The right-hand-drive version finally arrived on the UK market in 1979 and within a year it sold more than 1,500 units. Its increasing popularity meant that figure would triple within the next two years. It was powered by a 1,588 cc, four-cylinder engine that generated 110 bhp, allowing this car to accelerate from 0–60 mph in an astonishing nine seconds.
It had an instantly iconic look inside and out: round buggy headlights; red-trimmed front grille; the golf-ball style gear grip; and those iconic tartan seats.
In total, more than 420,000 Golf GTI Mk Is were sold worldwide. Now, more than 40 years since its launch, the GTI has gained classic car status. Although many have rusted and ended up on the scrapheap, careful keepers have joined to form the MK1 Golf Owners Club.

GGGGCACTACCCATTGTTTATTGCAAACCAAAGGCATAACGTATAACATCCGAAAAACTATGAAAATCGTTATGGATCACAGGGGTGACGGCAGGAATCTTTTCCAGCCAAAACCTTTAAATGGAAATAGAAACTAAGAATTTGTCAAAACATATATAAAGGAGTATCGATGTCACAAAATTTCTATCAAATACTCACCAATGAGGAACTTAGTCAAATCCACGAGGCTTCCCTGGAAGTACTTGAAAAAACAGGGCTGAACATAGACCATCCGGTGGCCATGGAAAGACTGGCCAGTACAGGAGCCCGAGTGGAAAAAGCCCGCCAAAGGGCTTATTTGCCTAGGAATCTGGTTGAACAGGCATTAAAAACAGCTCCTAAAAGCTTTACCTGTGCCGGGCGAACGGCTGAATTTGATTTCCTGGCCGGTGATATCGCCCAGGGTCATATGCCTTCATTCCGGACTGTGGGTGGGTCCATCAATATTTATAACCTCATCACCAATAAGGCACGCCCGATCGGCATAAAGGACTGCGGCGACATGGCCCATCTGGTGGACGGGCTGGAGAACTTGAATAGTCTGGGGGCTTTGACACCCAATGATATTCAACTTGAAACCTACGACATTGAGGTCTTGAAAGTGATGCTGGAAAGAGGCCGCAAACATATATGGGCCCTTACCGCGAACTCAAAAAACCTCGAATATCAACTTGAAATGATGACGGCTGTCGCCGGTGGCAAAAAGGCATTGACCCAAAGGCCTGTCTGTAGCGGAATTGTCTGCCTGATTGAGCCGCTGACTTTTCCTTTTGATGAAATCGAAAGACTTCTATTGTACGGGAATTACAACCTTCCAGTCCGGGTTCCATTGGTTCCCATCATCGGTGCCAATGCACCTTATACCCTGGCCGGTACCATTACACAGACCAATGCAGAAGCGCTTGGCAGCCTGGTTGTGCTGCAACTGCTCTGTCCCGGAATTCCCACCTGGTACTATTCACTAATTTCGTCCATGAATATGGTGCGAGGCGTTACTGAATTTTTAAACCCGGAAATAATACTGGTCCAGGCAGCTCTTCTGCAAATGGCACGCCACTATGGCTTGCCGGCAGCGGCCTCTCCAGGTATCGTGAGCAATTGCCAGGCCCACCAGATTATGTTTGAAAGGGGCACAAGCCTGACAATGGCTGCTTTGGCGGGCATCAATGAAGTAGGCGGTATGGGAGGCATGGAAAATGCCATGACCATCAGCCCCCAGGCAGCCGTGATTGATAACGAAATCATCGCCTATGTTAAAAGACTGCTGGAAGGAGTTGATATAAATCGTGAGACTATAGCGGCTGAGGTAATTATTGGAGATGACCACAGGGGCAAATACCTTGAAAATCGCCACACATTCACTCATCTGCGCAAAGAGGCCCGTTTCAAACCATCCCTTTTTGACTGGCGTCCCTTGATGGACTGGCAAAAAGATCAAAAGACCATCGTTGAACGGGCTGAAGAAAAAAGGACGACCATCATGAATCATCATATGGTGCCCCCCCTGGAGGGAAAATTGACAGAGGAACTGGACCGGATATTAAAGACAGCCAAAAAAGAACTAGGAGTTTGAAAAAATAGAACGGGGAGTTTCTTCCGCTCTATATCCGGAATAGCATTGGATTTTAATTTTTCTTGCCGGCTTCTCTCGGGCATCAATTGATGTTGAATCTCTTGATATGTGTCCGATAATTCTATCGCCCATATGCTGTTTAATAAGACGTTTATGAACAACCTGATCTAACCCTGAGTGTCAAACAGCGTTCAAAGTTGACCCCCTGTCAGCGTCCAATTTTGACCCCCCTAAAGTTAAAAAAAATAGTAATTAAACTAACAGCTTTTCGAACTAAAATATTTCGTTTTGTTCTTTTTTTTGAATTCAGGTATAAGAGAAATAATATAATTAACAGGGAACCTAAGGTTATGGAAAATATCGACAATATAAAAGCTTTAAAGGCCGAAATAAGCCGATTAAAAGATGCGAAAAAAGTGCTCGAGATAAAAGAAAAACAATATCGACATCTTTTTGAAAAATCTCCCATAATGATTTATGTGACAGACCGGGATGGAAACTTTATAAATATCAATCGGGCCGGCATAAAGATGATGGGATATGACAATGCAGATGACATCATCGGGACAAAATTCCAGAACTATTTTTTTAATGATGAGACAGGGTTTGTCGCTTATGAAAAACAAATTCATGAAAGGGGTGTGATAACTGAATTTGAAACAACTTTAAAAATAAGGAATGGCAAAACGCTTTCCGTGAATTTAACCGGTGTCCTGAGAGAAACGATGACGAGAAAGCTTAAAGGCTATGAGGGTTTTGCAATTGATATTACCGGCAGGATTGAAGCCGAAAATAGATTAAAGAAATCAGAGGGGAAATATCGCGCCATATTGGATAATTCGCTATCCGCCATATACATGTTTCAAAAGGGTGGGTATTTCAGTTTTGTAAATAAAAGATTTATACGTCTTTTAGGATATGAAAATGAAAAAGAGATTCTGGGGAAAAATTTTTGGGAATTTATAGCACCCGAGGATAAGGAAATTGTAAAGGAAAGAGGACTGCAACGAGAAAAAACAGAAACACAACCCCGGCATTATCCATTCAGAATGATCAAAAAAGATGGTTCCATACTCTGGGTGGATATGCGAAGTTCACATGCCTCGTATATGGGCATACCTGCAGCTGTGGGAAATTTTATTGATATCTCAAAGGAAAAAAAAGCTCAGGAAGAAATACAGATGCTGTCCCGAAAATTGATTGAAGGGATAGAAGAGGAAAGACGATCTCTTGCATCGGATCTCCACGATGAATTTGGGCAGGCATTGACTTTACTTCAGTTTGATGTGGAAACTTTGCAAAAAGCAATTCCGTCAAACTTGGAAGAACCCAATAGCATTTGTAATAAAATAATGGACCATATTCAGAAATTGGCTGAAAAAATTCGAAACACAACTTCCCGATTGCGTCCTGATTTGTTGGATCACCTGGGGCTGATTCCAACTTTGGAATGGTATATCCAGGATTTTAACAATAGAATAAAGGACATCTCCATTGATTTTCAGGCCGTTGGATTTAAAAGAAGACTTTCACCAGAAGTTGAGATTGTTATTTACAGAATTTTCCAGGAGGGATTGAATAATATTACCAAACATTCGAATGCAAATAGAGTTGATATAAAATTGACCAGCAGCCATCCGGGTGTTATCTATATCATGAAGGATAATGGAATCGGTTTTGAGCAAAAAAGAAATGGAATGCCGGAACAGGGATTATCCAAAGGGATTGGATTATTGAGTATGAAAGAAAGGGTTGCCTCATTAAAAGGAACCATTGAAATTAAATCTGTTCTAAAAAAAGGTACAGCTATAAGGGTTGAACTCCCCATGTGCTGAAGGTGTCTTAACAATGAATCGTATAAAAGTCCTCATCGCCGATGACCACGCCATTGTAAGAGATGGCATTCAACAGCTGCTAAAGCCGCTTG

Image by Mic from Reading - Berkshire, United Kingdom (Terenure, Co. Dublin - Ireland) CC BY 2.0
Launched in 1984, many regard the Mk II as the pinnacle of the Golf GTI line. It had a new chassis, a more powerful engine (1,781 cc) and a top speed of 124 mph. It took all the elements people loved from the first iteration and refined and built upon them. The Mk II set the standard for cars in its class and ultimately outsold its predecessor in the UK, in the process becoming one of the definitive cars of the 1980s.
By the time the Mk III was launched in 1992, it was perhaps starting to show its age. Just like the drivers who embraced the car in the 80s, the Golf had increased in size and weight, and had lost some of the edge that made it so appealing in the first place. The aerodynamics were improved and a new 2.0-litre engine was added to the range, but that couldn’t make up for the extra 188 kilograms.